| Marines stand on the deck of the BRP Emilio Liwanag during the 113th anniversary celebration of the Philippine Navy yesterday. The refurbished gunboat will be deployed to Zamboanga to boost internal security operations. Photo By JONJON VICENCIO|
MANILA, Philippines - Security forces are closely monitoring the movements of three members of terrorist group Jemaah Islamiyah (JI) and are bracing for possible military action against them.
Marine Brig. Gen. Romeo Tanalgo, commander of the Sulu-based 2nd Marine brigade, said they have managed to restrict the movements of the terrorists.
“We are closely monitoring the activities of the three JI members for possible military action,” Tanalgo said on the sidelines of the 113th anniversary of the Navy in Manila.
He said one of the JI members believed to be in the south is Marwan, whose real name is Zulkifli Bin Hir. Marwan, reportedly a member of the JI’s central command, has a $5 million bounty for his capture.
Tanalgo did not identify the two other JI members believed to be operating in Mindanao. He said they are continuously stepping up their anti-terror operations to thwart the plans of lawless groups.
Meanwhile, the Navy sent off yesterday its newly refurbished ship BRP Emilio Liwanag to boost its internal security operations.
The ship, which was provided by the South Korean Navy in 2006, will be deployed to Zamboanga and other critical areas, Navy chief Vice Admiral Alexander Pama said.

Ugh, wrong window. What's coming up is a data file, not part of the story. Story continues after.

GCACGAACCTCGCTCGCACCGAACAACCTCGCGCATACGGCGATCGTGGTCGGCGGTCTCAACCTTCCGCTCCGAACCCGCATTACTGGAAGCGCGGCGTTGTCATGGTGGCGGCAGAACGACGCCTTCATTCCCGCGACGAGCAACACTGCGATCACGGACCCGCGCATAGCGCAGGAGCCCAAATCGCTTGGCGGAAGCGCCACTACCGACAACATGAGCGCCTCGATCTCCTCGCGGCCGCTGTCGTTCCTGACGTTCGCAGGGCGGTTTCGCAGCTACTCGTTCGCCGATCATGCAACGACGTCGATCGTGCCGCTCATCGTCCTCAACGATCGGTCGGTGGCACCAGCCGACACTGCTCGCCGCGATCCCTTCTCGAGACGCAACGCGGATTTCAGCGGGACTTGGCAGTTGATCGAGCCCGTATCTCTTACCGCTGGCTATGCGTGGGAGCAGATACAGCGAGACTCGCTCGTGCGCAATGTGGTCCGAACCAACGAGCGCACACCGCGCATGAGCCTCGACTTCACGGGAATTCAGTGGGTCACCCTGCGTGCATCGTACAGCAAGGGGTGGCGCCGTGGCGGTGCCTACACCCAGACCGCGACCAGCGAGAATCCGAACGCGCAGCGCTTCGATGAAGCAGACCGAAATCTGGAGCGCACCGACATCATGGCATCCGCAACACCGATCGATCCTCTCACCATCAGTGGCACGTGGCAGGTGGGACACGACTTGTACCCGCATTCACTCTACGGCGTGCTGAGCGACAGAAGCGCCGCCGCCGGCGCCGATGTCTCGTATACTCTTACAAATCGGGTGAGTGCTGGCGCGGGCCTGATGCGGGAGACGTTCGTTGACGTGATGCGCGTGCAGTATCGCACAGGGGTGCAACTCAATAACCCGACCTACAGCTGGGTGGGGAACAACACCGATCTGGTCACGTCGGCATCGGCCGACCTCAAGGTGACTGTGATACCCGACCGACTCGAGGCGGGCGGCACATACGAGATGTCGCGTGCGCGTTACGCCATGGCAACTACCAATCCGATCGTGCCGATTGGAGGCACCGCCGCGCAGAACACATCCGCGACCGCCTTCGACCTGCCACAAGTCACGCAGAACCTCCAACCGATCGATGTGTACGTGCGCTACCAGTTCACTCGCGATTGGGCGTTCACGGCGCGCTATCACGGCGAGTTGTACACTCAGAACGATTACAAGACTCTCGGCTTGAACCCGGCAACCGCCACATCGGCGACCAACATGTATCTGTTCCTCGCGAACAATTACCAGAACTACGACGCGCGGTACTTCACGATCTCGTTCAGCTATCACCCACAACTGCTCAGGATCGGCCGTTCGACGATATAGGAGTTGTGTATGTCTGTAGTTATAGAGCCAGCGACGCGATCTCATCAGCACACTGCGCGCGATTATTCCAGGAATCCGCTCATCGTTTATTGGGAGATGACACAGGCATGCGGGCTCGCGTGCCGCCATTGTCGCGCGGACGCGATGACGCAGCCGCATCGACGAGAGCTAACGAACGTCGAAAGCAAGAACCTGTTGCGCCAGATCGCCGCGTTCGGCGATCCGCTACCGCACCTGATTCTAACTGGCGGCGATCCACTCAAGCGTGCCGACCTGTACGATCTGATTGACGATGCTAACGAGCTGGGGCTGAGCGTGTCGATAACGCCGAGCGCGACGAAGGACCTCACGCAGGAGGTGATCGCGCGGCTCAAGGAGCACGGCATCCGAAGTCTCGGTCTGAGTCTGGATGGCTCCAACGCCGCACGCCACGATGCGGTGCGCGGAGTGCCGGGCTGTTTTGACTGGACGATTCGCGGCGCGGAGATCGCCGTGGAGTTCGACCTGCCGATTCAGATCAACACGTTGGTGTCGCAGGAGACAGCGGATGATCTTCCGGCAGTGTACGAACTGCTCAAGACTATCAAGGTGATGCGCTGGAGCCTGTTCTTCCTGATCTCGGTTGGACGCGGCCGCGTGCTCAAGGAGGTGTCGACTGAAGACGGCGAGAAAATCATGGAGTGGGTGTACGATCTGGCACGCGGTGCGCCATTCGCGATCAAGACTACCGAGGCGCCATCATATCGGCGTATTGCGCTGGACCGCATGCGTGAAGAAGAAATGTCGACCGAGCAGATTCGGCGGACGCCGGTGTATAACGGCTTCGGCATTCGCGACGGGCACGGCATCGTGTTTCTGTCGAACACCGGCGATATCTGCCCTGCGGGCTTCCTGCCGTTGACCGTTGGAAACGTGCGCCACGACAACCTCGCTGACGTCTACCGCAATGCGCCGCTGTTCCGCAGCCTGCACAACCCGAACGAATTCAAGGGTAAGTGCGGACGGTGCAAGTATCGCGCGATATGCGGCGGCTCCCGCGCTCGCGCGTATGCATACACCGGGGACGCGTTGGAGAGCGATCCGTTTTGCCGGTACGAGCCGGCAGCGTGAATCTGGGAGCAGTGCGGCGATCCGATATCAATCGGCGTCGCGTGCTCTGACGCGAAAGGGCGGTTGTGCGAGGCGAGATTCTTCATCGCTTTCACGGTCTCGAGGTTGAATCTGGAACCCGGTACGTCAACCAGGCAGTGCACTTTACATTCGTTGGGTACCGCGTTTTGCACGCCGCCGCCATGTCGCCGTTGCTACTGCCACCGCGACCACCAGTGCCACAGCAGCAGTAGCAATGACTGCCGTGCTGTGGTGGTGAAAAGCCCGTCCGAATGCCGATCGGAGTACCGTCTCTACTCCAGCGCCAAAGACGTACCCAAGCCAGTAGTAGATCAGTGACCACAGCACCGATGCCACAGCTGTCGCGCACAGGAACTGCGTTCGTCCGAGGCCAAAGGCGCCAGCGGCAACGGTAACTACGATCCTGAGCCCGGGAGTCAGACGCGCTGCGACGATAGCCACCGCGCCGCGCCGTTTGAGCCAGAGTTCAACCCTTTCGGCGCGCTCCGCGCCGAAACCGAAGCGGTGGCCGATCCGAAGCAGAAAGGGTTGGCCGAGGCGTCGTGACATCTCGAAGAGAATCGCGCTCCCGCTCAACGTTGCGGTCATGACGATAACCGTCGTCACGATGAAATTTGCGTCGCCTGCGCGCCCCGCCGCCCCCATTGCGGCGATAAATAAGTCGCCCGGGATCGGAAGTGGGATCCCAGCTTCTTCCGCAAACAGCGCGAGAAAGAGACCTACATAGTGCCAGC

It is expected to provide support to Marine forces deployed in the south, in line with the so-called Fleet Marine concept. This concept seeks to enhance the interoperability among Navy troops.
Pama said the deployment would intensify the drive against the Abu Sayyaf and other security threats in the country.
“It would be all-inclusive. It is for the ISO (internal security operations). If positioned in the south, this (ship) would support the Fleet Marine concept,” he said.
The military has vowed to remain vigilant despite the death of Osama bin Laden, the founder of international terror group al-Qaeda, which has links to JI and the Abu Sayyaf.
Bin Laden, the alleged mastermind of the 9/11 US attack, was slain by US Navy Seals in his compound in Abbottabad, Pakistan.
Some sectors have raised concerns that bin Laden’s death could prod his supporters to launch retaliatory attacks. Military officials, however, have given assurance that they are ready to repel such atrocities.
Earlier reports said Saif al-Adel, a former Egyptian military officer, will serve as interim leader of the al-Qaeda until bin Laden’s successor has been named. Al-Adel is reportedly connected with the Egyptian Islamic Jihad, the group tagged in the killing of former Egyptian President Anwar Sadat.
Philippine defense officials are unfazed by the new al-Qaeda leader as they vowed to enhance intelligence gathering to ensure that the Philippines would remain safe.
Tuesday, May 24, 2011
JI's presence being monitored
By Alexis Romero
Philippine Star, Wednesday, May 25, 2011